HomeBusiness DigestIMF Delegation in Zim to Assess State of Economy

IMF Delegation in Zim to Assess State of Economy

A SIX-member delegation from the International Monetary Fund (IMF) is in the country on a fact-finding mission to evaluate the country’s economy since the formation of the government of national unity.

 

Part of the delegation which arrived on Wednesday, yesterday held five meetings with Ministry of Finance officials on the external domestic debts, revenue and expenditure.

Other members of the delegation are expected in the country by June 21 for a week’s stay.
During their stay, a series of high profile meetings with government, banking, industry and agricultural officials have been lined up.

The delegation is composed of Vitaliy Kramarenko (head of mission) Wouter Bossu, Lars Engstrom, Gilda Fernandez, Richard Hughes and Denevieve Verdier.

On completion of their work on June 29, the mission is expected to hold a “report back meeting” with Finance minister Tendai Biti,  Economic Planning and Investment Promotion minister Elton Mangoma and Reserve Bank governor Gideon Gono.

According to the mission’s work schedule seen by businessdigest, all sectors of the economy, including health, education, infrastructure and current food situation will be scrutinised.  

The Reserve Bank’s governance and accounting reforms will come under spotlight.

The IMF has in the past pointed out key governance weaknesses including lack of enforcement of the Reserve Bank of Zimbabwe Act’s accountability requirements and non-compliance with the International Financial Reporting Standards.

The IMF will discuss with key central bank technical staff and the Finance ministry on “recent developments on the monetary and fiscal policy, the central bank’s financial statements for 2009 and mid-year 2009 budget revision assumptions”.

The current foreign currency inflows and international reserves will also be reviewed.

According to the IMF document, the Reserve Bank would be tasked to disclose “estimates for foreign currency in circulation, its currency composition and any new legislation, regulations orders and circulars related to monetary financial and exchange restriction areas that have been introduced since March 2009”.

Early this year, government adopted the use of multiple currencies but foreign currency inflows have remained limited.

On the monetary sector, the mission will seek “revised and updated data including a monetary control programme, broad money survey, and detailed data on other items (assets and liabilities) quasi-fiscal operations, gross foreign assets, net foreign assets and net international reserves”.

According to the IMF, quasi-fiscal activities by the Reserve Bank increased in the context of the bank’s weak governance last year.

“They are estimated at US$1,1 billion (36% of GDP) in 2008, and included election-related expenses, transfers to parastatals, subsidised directed lending, subsidised provision of equipment and fertilisers to farmers, and allocation of foreign exchange at subsidised exchange rates,” the IMF says in its May 4 Executive Board assessment on the  Article IV consultation with Zimbabwe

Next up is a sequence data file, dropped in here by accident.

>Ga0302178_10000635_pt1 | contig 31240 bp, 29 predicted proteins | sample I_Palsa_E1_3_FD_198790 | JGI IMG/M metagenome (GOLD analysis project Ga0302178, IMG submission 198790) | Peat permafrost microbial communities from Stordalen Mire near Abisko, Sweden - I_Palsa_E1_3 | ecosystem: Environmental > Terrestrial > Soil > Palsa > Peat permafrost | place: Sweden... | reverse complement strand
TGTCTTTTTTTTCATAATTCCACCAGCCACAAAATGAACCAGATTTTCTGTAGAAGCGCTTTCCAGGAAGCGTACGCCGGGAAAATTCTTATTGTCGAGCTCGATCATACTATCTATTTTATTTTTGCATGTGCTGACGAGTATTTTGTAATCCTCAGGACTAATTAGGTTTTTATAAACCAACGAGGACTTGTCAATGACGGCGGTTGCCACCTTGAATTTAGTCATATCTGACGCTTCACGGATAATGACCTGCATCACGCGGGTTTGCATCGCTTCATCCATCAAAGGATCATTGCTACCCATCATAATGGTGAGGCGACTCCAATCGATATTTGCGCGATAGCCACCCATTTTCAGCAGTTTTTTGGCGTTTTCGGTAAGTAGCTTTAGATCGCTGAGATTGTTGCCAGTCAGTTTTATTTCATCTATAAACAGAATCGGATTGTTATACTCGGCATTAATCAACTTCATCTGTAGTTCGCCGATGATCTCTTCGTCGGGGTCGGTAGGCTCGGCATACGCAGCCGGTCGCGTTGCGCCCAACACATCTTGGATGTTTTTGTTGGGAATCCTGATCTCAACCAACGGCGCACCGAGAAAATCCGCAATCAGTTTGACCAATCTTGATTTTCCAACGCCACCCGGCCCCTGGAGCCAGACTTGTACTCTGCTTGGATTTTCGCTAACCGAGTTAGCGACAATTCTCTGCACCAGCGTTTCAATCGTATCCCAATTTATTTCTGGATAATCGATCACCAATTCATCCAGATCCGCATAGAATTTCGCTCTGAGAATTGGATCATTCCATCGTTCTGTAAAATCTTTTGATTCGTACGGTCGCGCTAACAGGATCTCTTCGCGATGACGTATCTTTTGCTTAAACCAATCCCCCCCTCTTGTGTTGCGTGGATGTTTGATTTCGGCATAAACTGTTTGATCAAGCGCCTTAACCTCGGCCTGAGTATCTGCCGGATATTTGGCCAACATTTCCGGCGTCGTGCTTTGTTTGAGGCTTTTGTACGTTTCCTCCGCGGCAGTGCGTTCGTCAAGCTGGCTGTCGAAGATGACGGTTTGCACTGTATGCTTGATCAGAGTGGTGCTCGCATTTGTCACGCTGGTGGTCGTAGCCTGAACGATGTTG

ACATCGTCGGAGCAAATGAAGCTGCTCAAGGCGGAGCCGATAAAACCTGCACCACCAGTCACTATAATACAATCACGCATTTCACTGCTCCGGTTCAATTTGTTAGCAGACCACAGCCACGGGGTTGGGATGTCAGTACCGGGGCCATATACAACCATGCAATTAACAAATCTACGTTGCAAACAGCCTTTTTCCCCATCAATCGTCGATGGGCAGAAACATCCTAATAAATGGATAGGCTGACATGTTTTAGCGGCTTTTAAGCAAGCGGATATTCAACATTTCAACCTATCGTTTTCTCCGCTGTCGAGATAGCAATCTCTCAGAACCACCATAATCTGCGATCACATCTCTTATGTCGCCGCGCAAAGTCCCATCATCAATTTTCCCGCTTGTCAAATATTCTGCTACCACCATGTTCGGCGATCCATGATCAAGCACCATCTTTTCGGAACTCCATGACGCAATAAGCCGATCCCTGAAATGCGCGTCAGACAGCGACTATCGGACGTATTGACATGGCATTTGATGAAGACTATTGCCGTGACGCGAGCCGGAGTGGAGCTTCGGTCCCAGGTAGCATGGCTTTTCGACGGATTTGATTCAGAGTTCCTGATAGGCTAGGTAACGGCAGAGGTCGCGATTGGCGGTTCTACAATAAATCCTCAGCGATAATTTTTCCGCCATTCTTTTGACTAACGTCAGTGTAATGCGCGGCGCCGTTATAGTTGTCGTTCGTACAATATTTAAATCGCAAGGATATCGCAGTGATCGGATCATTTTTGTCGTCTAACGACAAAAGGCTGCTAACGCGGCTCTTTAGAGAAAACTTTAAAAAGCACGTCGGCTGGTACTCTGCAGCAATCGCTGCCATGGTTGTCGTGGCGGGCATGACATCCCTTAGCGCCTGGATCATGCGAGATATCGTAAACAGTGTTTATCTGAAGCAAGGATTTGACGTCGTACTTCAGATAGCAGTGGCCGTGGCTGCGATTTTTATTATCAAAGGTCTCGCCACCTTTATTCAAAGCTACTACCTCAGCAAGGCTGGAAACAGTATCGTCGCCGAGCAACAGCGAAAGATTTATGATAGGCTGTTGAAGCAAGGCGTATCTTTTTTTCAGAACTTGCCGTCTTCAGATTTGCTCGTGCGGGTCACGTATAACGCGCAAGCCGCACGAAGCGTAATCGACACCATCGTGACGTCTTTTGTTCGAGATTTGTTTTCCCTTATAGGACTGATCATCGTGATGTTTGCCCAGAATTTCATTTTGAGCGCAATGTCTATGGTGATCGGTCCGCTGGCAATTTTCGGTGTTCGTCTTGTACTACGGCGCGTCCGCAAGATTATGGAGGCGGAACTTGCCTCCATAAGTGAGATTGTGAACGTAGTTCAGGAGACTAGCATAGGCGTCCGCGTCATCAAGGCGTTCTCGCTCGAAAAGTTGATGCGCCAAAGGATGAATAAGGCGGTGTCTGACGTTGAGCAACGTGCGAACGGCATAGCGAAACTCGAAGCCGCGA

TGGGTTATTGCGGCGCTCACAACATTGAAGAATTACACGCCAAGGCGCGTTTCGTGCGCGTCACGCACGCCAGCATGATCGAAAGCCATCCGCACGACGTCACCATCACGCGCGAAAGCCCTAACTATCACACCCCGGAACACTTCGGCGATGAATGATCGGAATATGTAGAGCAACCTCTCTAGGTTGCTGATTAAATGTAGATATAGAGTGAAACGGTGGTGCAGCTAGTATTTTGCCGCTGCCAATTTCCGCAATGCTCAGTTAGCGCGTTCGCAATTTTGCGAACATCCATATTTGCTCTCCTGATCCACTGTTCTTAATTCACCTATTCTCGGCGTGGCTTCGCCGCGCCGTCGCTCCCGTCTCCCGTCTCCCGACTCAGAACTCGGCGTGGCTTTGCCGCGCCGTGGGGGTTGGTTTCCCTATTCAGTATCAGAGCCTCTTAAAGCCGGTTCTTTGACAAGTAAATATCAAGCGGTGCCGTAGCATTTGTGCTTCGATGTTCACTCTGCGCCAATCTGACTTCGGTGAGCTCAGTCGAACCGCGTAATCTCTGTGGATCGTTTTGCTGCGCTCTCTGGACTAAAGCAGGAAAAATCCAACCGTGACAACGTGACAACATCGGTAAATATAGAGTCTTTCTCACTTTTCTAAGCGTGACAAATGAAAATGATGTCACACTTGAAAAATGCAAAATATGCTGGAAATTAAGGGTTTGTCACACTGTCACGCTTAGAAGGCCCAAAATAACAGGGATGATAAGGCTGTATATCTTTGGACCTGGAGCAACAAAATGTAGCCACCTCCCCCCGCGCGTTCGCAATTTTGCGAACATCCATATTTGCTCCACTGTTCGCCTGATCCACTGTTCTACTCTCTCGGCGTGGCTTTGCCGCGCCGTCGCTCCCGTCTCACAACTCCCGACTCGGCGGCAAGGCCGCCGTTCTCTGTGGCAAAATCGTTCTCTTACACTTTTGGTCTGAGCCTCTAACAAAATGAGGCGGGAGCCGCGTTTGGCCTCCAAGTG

Efforts if any, undertaken by government to “reconcile the external debt number with creditors” would also be looked into.

The IMF team is also interested in reviewing government line ministries’ domestic debt payment arrears between January and May.

The soundness of the banking sector which Biti recently said was under “severe stress” would be reviewed.
Each bank would be required to disclose “monthly data on reserve requirements and actual reserves held during the first five months of 2009”.

 An outline of the “re-capitalisation plan that banks are required to finalise by June 15” will be studied.
The banking sector has shrunk as reflected in deposits that declined from almost US$1billion at the end of 2005 to about US$300 million (of which local currency dominated currency deposits amounted to an equivalent of US$6 million) at end of last year, the IMF noted.

Several donors have advanced aid packages to Zimbabwe and the mission wants “a data table on newly contracted short-term and long-term external credits for 2009 by currency, and borrower agency…indicating whether these credits will fund public or private borrowings”.

It said it wants a summary of the size and timing of budget support from South Africa and other potential donors for 2009.

The Development Bank of South Africa, DBSA, has pledged to assist in infrastructure development programmes by providing funding and technical assistance.

The financial institution, which was mandated by the South African government to assist in the rehabilitation of infrastructure, expressed its intentions to support different infrastructural projects in areas of electrical power supply, educational institutions and road rehabilitation.

The mission will also meet the United Nations Development Programme (UNDP) and Donors’ Economists Group to discuss the humanitarian appeal for 2009.

However, donors have set conditions around political and economic reforms before they release any money.

To date Zimbabwe has only been able to secure over US$1 billion and yet the country needs U$10 billion in the next three years for economic recovery.

The mining sector, which government says under the Short Term Emergency Recovery Programme was crucial in the recovery of the economy, would be reviewed.

On agriculture, the IMF team will discus output projections for each commodity with farmer organisations and food requirements and supply with the World Food Programme.

BY NQOBILE BHEBHE

Recent Posts

Stories you will enjoy

Recommended reading